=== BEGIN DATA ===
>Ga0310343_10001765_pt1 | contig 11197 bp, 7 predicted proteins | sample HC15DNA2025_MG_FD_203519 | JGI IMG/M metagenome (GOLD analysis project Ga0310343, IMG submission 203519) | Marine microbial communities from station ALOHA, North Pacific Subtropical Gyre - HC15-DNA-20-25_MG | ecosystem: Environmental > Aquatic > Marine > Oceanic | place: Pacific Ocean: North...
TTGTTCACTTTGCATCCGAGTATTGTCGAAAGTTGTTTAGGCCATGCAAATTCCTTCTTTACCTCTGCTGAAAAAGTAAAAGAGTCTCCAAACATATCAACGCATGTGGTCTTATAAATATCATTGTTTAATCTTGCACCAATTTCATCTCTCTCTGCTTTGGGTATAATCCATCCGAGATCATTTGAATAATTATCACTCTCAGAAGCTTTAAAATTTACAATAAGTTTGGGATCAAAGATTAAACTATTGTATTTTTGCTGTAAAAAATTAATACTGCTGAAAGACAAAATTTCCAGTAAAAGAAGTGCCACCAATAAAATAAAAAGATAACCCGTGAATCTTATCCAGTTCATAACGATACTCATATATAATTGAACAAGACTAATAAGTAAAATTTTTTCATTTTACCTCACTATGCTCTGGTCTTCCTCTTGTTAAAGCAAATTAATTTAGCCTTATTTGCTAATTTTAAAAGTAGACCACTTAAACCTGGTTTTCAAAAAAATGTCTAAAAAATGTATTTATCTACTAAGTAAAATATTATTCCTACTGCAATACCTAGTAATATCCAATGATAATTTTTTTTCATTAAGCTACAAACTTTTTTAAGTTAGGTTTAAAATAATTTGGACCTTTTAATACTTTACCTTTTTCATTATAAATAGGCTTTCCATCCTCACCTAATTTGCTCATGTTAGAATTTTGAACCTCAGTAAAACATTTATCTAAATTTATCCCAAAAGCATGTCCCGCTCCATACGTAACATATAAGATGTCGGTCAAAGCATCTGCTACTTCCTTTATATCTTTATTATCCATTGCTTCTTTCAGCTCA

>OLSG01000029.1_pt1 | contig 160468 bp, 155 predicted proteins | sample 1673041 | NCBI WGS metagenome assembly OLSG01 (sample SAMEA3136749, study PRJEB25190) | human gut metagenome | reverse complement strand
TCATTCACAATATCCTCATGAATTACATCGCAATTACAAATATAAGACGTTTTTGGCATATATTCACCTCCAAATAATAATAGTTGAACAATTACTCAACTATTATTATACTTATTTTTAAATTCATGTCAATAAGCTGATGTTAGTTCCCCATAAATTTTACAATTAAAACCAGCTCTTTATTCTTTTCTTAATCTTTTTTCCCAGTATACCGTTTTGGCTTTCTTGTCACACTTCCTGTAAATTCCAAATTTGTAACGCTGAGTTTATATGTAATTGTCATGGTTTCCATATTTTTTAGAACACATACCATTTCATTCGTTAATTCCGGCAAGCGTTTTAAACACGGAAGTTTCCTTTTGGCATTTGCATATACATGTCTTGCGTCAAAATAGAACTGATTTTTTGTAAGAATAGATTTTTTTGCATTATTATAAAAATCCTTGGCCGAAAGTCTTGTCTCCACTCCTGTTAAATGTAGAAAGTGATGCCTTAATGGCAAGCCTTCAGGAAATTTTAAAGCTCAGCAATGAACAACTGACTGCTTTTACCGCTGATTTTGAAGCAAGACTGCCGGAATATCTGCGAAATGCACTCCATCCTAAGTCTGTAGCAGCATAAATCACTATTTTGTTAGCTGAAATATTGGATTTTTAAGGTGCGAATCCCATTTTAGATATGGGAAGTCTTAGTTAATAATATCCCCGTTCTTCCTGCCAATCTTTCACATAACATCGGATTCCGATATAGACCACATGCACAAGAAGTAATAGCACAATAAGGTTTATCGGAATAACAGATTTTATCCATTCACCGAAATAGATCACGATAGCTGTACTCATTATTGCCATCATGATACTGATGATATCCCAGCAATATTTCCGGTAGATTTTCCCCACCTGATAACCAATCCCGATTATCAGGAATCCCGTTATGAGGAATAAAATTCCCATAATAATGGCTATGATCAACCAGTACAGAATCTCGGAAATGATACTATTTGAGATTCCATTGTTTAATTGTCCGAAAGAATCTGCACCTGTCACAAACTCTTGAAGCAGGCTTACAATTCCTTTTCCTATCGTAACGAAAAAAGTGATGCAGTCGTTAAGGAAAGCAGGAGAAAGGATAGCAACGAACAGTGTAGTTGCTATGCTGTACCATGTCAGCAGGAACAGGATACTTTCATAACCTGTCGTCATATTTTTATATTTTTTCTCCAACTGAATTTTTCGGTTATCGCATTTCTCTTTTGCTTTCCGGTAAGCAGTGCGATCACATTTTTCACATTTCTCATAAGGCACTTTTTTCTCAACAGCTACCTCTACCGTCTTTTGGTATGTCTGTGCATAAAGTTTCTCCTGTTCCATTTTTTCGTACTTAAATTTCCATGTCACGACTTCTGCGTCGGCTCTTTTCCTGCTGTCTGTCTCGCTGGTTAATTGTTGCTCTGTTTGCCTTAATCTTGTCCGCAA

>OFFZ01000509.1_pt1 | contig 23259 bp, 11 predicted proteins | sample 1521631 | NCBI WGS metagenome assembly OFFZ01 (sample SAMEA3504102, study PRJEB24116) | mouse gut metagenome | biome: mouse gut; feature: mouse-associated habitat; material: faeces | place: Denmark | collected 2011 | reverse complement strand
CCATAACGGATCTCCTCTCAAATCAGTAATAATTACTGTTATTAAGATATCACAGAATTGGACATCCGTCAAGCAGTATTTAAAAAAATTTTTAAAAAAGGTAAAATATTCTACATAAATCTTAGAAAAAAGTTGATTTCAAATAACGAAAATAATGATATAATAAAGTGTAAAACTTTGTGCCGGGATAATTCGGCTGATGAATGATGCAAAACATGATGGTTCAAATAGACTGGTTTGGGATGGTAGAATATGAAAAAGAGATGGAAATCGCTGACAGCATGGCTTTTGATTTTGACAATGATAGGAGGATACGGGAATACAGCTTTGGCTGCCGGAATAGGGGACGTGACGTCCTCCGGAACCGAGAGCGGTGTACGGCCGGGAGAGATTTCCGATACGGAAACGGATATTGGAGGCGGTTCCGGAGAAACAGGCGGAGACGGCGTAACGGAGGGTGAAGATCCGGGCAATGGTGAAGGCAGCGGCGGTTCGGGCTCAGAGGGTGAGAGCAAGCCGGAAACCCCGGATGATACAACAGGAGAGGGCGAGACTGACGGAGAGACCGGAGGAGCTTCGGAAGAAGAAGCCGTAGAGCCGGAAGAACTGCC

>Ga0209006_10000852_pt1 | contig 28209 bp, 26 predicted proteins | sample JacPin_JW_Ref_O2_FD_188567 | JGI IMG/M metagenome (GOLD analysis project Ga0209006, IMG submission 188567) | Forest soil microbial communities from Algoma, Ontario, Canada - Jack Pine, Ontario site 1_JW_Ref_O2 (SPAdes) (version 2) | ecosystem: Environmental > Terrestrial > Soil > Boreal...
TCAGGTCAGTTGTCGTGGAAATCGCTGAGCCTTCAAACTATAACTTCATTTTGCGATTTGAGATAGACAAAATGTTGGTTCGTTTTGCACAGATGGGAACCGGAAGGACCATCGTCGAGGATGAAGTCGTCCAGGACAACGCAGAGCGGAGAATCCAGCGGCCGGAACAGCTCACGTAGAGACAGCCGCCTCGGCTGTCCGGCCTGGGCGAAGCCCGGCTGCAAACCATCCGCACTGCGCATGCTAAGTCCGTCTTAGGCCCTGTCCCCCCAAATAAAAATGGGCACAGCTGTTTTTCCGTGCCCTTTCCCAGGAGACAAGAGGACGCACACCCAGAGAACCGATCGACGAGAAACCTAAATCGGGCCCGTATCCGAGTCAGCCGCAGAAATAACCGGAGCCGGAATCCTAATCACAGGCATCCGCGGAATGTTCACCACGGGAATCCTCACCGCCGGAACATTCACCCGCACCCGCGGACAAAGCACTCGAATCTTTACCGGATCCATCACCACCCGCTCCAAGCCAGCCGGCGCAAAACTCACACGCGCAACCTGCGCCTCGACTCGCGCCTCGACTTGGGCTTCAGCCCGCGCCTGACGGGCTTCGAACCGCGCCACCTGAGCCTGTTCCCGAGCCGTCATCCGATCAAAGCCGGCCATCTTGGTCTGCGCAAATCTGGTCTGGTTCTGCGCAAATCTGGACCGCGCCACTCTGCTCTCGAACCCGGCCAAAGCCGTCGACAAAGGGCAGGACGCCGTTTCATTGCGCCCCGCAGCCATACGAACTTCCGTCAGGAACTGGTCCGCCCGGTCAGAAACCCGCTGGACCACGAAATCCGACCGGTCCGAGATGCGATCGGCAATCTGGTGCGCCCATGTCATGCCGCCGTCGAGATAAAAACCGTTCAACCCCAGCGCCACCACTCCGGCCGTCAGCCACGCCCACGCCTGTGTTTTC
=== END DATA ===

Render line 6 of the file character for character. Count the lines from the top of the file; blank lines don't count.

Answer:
CCATAACGGATCTCCTCTCAAATCAGTAATAATTACTGTTATTAAGATATCACAGAATTGGACATCCGTCAAGCAGTATTTAAAAAAATTTTTAAAAAAGGTAAAATATTCTACATAAATCTTAGAAAAAAGTTGATTTCAAATAACGAAAATAATGATATAATAAAGTGTAAAACTTTGTGCCGGGATAATTCGGCTGATGAATGATGCAAAACATGATGGTTCAAATAGACTGGTTTGGGATGGTAGAATATGAAAAAGAGATGGAAATCGCTGACAGCATGGCTTTTGATTTTGACAATGATAGGAGGATACGGGAATACAGCTTTGGCTGCCGGAATAGGGGACGTGACGTCCTCCGGAACCGAGAGCGGTGTACGGCCGGGAGAGATTTCCGATACGGAAACGGATATTGGAGGCGGTTCCGGAGAAACAGGCGGAGACGGCGTAACGGAGGGTGAAGATCCGGGCAATGGTGAAGGCAGCGGCGGTTCGGGCTCAGAGGGTGAGAGCAAGCCGGAAACCCCGGATGATACAACAGGAGAGGGCGAGACTGACGGAGAGACCGGAGGAGCTTCGGAAGAAGAAGCCGTAGAGCCGGAAGAACTGCC